The military has struck a handshake deal to have part-time volunteers provide first-response search and rescue services in the Arctic, CBC News has learned.

Military officials have been negotiating with the Civil Air Search and Rescue Association (CASARA), a national agency that promotes aviation safety and provides air search support.

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A search and rescue technician lands on the runway of a military post at the northern tip of Ellesmere Island. The government plans to augment military technicians with volunteers. (Bob Weber/Canadan Press)

Almost all of Canada’s rescue planes are based thousands of kilometres away in the south, and it can take hours to get them up to the Arctic to launch aerial search efforts.

The new deal would see CASARA put volunteers aboard civilian planes to search for downed aircraft, missing hunters or lost adventurers, CBC's James Cudmore reported. The agency will even base planes in four locations across the North.

"There's discussion to buttress what we do already to have augmented search and rescue capability, but the primary responsibility rests with the Department of National Defence," Defence Minister Peter MacKay said Wednesday.

"It's simply facing the realities of the size, the width and breadth of the Arctic – the very challenging weather conditions that are there and the fact that we are seeing expanded activity and larger settlements in the North."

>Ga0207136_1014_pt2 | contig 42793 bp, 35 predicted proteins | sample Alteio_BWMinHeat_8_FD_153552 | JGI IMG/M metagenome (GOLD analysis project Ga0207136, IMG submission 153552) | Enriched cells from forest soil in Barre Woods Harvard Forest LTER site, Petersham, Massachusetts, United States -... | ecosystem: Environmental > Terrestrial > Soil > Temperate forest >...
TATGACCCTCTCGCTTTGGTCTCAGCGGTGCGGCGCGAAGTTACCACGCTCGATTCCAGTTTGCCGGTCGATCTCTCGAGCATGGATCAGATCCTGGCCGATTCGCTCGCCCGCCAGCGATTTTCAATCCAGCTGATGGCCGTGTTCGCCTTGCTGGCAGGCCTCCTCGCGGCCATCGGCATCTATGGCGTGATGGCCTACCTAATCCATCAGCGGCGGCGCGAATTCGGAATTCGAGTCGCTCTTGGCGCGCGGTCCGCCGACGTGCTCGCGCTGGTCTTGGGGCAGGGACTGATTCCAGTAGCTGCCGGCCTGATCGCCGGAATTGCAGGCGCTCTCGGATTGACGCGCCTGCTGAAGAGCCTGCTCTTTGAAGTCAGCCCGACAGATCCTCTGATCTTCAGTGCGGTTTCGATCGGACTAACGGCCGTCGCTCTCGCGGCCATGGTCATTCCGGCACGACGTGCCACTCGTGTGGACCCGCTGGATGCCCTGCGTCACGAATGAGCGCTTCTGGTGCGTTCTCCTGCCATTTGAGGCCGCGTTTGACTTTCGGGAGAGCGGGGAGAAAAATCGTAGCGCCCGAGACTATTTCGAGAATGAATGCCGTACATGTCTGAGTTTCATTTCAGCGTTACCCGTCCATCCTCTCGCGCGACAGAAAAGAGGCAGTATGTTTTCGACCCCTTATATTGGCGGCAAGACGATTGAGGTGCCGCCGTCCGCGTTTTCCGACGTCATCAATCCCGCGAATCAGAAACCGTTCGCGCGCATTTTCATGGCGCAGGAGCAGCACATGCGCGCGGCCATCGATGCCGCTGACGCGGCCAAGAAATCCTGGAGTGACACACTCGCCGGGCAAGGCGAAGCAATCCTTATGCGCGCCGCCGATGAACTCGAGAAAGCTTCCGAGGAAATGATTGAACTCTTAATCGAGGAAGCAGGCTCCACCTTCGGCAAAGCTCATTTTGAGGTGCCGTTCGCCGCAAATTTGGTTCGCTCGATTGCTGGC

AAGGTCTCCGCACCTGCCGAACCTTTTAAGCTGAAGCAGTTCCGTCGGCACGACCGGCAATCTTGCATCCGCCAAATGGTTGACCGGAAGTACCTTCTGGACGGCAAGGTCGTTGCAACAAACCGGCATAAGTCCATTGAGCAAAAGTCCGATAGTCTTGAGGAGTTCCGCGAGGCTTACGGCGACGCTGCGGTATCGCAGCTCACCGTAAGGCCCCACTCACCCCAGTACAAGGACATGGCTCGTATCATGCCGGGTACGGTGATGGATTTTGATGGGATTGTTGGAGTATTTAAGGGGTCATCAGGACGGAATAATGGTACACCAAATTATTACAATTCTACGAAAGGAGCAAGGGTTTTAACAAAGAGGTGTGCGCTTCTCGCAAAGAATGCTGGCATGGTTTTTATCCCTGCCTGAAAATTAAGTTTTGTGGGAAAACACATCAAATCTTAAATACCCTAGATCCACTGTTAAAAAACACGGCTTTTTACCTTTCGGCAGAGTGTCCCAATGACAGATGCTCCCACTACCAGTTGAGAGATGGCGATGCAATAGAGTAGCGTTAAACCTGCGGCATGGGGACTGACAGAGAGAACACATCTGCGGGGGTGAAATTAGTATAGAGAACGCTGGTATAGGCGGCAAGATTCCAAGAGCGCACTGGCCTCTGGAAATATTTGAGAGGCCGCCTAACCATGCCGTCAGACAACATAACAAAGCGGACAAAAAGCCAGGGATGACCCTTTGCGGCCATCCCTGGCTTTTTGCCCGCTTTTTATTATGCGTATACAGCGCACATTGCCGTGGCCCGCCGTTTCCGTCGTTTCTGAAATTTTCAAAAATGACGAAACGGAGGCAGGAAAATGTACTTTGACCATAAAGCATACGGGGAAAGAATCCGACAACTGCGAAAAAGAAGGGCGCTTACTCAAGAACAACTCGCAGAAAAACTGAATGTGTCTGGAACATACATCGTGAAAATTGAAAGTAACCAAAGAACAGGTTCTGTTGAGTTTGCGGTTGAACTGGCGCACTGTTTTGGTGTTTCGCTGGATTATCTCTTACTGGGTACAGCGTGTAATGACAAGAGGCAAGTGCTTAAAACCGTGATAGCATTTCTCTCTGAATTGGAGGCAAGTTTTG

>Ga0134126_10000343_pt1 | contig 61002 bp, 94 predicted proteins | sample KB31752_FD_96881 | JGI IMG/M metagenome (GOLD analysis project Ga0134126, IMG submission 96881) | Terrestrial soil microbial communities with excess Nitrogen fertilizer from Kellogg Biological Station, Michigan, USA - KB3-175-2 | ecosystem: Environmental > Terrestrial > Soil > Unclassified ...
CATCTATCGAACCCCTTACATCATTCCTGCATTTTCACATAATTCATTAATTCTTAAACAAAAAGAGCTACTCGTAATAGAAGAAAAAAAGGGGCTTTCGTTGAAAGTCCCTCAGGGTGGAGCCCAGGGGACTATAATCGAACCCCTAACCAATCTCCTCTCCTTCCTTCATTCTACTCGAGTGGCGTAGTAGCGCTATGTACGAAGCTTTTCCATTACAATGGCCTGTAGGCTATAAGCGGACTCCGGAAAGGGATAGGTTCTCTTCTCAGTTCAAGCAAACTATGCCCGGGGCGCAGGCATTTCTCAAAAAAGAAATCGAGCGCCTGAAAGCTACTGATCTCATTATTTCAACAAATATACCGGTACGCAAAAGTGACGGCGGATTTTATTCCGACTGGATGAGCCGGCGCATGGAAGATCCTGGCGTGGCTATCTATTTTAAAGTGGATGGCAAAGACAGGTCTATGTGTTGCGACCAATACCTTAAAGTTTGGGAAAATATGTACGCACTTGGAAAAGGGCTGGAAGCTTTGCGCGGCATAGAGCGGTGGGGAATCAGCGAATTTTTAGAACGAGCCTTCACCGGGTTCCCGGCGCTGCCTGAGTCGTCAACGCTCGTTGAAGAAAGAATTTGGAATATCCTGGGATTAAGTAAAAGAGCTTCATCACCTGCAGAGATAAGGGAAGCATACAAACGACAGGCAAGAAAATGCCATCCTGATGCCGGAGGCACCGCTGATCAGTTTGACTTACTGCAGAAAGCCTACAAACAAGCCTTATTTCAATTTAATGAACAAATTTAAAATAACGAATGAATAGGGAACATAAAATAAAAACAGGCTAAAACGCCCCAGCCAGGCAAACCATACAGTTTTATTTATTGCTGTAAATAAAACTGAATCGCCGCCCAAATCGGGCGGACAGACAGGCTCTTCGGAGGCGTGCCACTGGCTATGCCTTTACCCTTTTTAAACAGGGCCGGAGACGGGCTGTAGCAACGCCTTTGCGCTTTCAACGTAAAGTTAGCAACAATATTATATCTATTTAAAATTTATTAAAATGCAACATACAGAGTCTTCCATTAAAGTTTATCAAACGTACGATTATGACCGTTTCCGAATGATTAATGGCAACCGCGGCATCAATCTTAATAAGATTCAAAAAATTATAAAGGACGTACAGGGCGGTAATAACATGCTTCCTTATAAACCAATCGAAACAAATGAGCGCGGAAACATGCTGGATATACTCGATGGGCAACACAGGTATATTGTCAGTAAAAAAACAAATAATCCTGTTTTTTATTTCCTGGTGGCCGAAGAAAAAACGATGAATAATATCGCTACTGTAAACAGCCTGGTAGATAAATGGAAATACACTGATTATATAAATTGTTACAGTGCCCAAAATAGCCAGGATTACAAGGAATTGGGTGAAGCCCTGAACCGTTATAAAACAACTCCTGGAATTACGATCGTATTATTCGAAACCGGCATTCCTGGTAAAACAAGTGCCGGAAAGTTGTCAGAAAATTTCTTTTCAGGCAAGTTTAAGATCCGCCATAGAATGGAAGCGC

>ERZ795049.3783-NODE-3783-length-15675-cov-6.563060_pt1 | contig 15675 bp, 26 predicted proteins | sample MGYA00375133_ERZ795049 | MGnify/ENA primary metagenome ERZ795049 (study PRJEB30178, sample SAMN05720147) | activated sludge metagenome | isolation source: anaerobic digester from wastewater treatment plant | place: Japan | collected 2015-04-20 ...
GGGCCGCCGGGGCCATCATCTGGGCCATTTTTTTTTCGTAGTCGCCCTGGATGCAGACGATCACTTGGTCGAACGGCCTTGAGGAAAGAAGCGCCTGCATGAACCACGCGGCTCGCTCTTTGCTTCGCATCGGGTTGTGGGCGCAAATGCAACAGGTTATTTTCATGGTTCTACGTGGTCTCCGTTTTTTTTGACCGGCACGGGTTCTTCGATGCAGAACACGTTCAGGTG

The next steps will be to negotiate the details of the contract and to figure out who will charter the planes that will be on standby, Cudmore reported.

Over the years, the military has vigorously resisted the idea of contracting out its search and rescue service — but the military has also been panned for its reluctance to actually base search and rescue planes in the Arctic.

Martin Shadwick, a military analyst and research fellow at Toronto’s York University, says that's because of the high cost of Arctic operations.

"The Forces, especially on the helicopter side, are hard pressed to maintain a credible search and rescue capability in the southern part of the country," Shadwick said.

The situation is even more complex in the North, where weather and long distances can complicate a search and rescue effort.

Shadwick said the military still has to do more in the North and not just rely on the goodwill of volunteers to help save Canadian lives.

In October, Canadian representatives joined delegates from other circumpolar countries at a conference in Whitehorse to discuss search and rescue co-operation.

The recent meeting came months after Canada and several other Arctic nations signed an agreement that would require Arctic Council countries to co-ordinate in the event of a major incident like a plane crash or a cruise ship accident.